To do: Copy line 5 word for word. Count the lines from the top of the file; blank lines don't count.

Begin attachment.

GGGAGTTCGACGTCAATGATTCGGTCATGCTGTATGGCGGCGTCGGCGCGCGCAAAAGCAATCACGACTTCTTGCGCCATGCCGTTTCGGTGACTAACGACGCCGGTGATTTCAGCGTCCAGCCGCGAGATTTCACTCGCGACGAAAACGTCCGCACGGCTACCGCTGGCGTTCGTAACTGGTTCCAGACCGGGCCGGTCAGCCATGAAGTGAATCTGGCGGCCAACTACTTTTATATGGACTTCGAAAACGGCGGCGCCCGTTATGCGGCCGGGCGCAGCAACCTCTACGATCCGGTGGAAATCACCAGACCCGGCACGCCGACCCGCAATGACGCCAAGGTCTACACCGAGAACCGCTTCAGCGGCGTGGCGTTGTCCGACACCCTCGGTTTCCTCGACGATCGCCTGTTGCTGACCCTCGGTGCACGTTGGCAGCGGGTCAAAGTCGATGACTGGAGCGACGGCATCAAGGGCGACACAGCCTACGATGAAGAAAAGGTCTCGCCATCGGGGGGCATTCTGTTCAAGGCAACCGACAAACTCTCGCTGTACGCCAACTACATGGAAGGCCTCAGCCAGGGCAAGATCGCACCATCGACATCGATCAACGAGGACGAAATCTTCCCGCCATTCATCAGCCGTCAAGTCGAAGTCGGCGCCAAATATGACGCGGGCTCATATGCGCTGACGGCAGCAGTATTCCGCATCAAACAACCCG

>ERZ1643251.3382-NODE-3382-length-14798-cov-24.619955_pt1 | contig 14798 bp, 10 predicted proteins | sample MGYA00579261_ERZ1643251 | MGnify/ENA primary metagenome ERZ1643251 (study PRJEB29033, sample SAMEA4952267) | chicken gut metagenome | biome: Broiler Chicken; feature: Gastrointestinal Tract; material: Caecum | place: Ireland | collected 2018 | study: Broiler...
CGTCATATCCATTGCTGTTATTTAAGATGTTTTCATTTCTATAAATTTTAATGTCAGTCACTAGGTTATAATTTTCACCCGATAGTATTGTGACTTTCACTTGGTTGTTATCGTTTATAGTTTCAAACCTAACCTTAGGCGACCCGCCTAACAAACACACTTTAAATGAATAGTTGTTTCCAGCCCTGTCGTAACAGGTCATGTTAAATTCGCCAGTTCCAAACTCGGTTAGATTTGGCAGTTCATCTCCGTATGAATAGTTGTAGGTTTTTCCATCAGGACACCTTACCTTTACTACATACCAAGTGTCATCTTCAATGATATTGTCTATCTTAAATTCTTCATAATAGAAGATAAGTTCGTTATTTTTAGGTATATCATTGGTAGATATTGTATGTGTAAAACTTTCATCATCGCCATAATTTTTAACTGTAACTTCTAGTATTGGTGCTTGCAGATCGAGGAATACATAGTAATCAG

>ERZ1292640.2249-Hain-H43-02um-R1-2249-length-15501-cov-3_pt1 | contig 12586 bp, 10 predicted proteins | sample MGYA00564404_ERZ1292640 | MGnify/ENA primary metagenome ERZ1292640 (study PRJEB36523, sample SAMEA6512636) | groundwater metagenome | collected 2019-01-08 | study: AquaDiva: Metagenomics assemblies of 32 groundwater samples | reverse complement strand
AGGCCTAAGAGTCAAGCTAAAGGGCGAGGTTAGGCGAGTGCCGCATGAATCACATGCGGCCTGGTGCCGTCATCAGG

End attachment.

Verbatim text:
AGGCCTAAGAGTCAAGCTAAAGGGCGAGGTTAGGCGAGTGCCGCATGAATCACATGCGGCCTGGTGCCGTCATCAGG